What Pope Francis implies in Amoris Laetitia is very clear and runs against crucial dogmatic articles of the faith, a patristics scholar has said.
Professor Claudio Pierantoni, who addressed a Rome conference last week on the need for clarity in the papal document one year after its publication, told the Register April 22 that it is not the case that the Pope has made heretical statements, but that Amoris Laetitia and all of his words and actions “go in that direction” and so that warrants a correction.
Pierantoni, who teaches patristics and medieval philosophy at the Universidad de Chile in Santiago, compared the current crisis with popes of the past who have been accused of heresy. But this case is different, he said, adding that to have such doctrinal confusion published in a pontifical document is “unprecedented” and, he believes, even “something apocalyptic.”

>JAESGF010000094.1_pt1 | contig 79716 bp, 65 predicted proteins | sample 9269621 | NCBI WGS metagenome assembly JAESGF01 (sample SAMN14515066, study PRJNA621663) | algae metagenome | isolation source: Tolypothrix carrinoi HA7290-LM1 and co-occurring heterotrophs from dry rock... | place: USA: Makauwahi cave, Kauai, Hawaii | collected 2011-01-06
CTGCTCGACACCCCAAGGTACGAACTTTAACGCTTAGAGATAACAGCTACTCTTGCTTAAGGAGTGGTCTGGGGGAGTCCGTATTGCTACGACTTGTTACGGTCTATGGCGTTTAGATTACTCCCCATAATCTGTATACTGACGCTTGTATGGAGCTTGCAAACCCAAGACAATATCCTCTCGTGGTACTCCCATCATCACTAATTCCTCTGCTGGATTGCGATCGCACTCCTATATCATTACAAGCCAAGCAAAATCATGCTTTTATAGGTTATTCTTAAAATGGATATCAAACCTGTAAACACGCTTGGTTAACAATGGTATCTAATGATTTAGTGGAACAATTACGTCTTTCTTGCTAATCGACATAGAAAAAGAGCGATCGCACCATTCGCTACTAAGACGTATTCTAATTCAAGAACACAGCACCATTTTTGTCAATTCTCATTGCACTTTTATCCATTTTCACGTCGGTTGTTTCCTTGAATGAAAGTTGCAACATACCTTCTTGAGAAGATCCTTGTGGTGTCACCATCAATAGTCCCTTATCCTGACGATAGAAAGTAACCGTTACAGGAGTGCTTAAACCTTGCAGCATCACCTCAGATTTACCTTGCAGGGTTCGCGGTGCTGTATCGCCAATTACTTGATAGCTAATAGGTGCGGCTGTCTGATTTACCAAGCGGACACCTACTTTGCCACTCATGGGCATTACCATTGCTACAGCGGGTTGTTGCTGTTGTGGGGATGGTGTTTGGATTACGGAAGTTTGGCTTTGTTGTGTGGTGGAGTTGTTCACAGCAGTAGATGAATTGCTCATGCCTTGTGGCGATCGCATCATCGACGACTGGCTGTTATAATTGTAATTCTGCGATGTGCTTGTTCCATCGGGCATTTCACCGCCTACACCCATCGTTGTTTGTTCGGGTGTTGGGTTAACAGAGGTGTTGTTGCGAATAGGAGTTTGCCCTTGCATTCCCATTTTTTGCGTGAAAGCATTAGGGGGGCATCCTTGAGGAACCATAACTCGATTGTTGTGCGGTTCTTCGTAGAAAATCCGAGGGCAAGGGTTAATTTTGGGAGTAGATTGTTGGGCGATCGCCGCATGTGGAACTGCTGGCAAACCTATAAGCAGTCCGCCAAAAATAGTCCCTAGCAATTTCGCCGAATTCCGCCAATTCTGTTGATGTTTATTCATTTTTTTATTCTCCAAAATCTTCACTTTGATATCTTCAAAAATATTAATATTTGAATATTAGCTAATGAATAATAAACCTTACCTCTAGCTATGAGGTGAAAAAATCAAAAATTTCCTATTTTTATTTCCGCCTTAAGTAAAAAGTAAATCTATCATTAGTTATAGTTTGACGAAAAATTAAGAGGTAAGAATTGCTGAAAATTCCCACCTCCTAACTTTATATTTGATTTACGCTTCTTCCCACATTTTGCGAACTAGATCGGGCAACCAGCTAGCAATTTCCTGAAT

He also said that the frequent criticism of “doctors of the law” fails to distinguish between those who rigidly following positive law (human laws that can take whatever form the authors want) which Jesus condemned, and those who strive to adhere to the natural law which comes from the Lord and which he exhorted people to follow.
“If you’re speaking against the natural law, then you’re speaking against the very person of Christ because the divine person of Christ is the very mind that gives things their natural law,” Pierantoni said.
See the full interview here: